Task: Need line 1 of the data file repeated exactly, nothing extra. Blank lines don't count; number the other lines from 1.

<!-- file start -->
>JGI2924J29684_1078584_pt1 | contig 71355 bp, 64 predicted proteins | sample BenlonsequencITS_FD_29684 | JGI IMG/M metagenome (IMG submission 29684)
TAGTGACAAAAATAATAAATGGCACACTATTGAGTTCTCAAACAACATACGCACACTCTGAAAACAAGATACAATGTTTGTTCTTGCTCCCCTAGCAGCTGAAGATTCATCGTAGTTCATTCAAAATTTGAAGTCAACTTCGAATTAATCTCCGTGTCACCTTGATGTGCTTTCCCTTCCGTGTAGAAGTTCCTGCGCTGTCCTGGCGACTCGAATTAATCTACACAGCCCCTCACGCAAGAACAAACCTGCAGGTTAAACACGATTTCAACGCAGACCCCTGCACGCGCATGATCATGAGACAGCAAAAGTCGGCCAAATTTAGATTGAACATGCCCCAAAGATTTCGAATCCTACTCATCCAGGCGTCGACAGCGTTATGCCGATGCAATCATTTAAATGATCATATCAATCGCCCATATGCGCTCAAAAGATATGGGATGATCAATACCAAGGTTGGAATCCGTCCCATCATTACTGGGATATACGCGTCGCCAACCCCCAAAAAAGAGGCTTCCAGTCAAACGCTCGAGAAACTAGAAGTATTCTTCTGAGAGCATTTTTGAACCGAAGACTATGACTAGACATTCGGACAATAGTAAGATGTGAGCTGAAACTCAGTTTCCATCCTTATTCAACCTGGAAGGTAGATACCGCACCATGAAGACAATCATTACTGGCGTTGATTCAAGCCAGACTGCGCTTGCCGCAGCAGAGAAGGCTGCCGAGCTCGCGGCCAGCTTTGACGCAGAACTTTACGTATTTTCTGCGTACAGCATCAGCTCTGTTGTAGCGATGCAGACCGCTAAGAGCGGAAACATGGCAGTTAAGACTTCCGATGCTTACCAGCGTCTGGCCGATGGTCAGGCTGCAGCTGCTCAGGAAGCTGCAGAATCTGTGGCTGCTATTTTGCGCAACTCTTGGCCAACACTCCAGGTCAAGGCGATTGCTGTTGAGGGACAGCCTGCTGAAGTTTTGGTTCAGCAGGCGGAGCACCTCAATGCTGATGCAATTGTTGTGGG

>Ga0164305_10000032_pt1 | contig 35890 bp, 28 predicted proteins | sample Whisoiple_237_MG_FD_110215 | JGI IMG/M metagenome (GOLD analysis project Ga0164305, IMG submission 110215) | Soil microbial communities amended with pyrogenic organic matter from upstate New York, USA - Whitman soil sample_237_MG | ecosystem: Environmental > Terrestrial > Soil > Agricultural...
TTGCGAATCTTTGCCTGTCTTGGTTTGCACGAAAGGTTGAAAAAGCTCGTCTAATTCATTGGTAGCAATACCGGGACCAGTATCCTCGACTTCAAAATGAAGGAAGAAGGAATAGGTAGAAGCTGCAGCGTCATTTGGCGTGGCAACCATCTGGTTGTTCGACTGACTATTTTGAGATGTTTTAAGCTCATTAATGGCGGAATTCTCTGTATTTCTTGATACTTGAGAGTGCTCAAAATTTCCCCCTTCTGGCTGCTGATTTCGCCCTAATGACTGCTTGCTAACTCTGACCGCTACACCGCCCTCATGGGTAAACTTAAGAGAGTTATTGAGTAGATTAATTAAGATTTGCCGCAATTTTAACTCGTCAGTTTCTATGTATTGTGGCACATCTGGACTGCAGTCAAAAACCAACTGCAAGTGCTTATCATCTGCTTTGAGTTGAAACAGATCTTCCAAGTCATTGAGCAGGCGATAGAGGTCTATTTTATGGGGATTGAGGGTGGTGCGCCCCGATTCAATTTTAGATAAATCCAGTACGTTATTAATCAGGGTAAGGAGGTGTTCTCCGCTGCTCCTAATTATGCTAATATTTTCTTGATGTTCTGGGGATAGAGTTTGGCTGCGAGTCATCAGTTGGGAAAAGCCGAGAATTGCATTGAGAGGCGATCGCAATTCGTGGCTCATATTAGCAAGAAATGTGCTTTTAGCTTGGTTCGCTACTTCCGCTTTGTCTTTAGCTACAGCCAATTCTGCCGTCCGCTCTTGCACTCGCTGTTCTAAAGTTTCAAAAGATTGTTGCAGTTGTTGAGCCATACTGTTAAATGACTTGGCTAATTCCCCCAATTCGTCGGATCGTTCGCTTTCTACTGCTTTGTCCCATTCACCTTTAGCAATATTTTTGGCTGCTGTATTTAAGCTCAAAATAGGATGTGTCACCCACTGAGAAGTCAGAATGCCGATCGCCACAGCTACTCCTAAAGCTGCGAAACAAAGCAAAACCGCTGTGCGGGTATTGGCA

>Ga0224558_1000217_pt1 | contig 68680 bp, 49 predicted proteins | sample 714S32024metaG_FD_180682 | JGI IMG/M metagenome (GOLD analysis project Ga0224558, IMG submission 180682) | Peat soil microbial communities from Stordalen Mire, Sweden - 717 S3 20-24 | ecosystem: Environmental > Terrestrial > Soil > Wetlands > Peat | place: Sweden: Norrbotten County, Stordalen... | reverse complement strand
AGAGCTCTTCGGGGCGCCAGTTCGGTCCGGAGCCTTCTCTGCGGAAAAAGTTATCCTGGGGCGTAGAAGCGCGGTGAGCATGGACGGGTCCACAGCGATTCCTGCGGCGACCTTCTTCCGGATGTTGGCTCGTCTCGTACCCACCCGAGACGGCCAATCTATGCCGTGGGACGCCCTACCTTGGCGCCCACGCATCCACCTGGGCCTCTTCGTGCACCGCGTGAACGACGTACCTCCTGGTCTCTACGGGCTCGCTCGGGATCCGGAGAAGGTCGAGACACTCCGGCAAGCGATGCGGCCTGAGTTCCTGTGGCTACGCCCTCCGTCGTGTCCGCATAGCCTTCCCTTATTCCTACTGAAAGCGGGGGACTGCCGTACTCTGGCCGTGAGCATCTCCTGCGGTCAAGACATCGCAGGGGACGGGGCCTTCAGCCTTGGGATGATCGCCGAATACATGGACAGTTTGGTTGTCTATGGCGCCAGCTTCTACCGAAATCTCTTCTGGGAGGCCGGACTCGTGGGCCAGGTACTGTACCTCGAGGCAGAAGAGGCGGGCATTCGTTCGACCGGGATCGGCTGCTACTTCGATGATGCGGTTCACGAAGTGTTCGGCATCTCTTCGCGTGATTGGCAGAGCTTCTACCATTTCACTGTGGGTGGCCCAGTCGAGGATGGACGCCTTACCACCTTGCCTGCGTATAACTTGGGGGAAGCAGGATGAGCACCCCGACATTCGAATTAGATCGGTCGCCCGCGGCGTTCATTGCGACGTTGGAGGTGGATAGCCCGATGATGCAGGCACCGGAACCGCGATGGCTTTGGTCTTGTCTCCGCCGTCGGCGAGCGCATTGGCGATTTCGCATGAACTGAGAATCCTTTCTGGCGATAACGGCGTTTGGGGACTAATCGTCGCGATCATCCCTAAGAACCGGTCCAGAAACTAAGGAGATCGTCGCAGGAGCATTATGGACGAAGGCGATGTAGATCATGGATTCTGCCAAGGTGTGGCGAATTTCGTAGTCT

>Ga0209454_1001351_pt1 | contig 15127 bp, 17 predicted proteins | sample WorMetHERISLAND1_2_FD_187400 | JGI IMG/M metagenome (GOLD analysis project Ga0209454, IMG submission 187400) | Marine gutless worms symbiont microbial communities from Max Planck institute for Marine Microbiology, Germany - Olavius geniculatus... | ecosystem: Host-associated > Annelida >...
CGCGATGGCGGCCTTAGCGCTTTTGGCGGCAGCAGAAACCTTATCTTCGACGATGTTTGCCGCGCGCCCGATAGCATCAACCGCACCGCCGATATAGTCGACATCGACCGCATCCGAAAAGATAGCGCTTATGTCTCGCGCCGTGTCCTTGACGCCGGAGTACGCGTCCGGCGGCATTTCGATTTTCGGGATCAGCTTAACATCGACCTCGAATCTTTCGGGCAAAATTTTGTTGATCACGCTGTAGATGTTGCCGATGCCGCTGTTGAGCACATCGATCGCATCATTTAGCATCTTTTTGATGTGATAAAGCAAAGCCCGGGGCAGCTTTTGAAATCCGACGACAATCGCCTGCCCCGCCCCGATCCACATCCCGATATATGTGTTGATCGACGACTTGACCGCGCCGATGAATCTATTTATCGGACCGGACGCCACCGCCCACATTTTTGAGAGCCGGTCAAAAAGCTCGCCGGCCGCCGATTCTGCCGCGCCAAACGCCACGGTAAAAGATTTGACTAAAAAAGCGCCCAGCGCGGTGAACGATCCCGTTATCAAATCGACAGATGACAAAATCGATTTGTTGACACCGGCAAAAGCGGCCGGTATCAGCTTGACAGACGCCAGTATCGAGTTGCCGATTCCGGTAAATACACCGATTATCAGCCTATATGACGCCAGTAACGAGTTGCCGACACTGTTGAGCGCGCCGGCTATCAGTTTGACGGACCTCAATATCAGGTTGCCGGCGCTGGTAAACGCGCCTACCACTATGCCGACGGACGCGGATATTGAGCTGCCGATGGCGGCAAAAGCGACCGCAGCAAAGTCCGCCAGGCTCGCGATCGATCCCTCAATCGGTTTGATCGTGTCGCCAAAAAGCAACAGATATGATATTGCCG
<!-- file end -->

>JGI2924J29684_1078584_pt1 | contig 71355 bp, 64 predicted proteins | sample BenlonsequencITS_FD_29684 | JGI IMG/M metagenome (IMG submission 29684)